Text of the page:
Rumours abound of Nicola Sturgeon seeking another Scottish independence referendum when Article 50 is triggered. Contrary to popular wisdom, if Scotland does break away, Brexit will be a tactic where devolution proves to be the strategic cause. The political impact on the Tories could be more benign that unexpected, too, as many English voters have mixed feelings about Scotland’s place in the Union, while the SNP would have to take full ownership of policy outcomes in Scotland. Either way, aside from short-term currency fluctuations, the change would affect companies serving the UK’s remaining public sector.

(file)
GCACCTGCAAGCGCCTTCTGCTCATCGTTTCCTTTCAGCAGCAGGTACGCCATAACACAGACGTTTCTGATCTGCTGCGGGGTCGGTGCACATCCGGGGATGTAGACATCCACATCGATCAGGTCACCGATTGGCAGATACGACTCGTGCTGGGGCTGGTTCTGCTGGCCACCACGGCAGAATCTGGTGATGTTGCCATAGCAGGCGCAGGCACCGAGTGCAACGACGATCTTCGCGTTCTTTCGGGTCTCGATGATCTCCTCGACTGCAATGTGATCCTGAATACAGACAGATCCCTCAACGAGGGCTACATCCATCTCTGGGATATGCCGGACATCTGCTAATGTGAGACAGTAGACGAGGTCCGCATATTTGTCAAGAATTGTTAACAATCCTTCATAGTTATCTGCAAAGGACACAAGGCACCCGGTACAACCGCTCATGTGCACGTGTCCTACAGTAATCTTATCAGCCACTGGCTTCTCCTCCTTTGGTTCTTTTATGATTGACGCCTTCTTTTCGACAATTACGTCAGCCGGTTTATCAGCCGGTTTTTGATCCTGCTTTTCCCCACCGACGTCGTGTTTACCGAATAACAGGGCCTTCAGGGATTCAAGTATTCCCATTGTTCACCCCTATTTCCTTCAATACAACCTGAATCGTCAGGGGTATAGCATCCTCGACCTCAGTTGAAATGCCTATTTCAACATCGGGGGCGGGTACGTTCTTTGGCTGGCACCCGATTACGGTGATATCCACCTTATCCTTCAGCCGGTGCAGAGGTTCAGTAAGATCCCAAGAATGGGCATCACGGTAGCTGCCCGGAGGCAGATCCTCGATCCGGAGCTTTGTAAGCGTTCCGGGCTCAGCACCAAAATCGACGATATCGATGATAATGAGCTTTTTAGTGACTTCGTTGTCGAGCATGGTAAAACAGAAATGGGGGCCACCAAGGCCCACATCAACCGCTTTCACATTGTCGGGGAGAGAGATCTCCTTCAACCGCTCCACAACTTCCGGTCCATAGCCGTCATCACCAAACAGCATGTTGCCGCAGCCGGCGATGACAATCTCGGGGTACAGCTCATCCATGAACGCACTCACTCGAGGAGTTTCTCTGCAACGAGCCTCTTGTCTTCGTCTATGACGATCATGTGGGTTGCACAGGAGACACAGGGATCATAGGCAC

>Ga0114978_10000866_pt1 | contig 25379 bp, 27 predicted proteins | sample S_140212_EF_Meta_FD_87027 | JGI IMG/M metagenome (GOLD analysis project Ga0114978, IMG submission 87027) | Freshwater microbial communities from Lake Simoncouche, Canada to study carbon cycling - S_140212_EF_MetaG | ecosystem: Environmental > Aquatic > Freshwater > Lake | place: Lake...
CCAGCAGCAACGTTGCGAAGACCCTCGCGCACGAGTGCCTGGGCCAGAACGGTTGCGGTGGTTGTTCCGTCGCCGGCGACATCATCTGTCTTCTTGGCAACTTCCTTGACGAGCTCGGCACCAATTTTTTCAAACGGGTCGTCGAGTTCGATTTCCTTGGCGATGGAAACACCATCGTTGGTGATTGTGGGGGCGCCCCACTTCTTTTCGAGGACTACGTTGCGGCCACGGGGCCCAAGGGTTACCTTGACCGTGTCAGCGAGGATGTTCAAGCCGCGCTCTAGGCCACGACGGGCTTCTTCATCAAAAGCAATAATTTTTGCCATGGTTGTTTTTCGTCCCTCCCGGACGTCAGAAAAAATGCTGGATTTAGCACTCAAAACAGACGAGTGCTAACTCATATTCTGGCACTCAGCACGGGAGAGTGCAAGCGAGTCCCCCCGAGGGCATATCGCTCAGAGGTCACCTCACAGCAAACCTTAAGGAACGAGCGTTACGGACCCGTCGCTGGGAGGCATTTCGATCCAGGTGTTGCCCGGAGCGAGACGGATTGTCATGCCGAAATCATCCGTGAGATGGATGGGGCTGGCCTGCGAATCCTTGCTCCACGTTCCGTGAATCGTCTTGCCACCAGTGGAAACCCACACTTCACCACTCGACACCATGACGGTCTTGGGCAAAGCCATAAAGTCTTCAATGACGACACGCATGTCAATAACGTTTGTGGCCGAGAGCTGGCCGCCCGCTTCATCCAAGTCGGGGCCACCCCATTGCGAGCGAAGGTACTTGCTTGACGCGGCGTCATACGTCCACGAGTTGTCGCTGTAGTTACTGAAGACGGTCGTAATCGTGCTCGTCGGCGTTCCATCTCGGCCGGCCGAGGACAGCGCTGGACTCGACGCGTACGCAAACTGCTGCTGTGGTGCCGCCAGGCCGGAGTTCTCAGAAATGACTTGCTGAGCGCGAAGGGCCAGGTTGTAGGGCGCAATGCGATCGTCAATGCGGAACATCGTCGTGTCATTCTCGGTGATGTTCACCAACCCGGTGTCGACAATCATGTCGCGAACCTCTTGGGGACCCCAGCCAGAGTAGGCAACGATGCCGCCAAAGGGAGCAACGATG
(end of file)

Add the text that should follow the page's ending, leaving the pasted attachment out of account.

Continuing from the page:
Subject to any final deal, Scottish independence would increase Westminster’s appetite for spending – partly as more funds become available to use in England, Wales and Northern Ireland, and partly to replace infrastructure assets (especially maritime assets) lost in Scotland. At the same time, state spending in a newly independent Scotland would probably fall in line with a smaller tax take and a lower international credit rating.
Paradoxically, “independence” could also mean less autonomy for the Scottish Government, as it would probably have to align itself with the business and trade regulations of a larger trading bloc (whether the UK or the EU) over which it has precious little influence.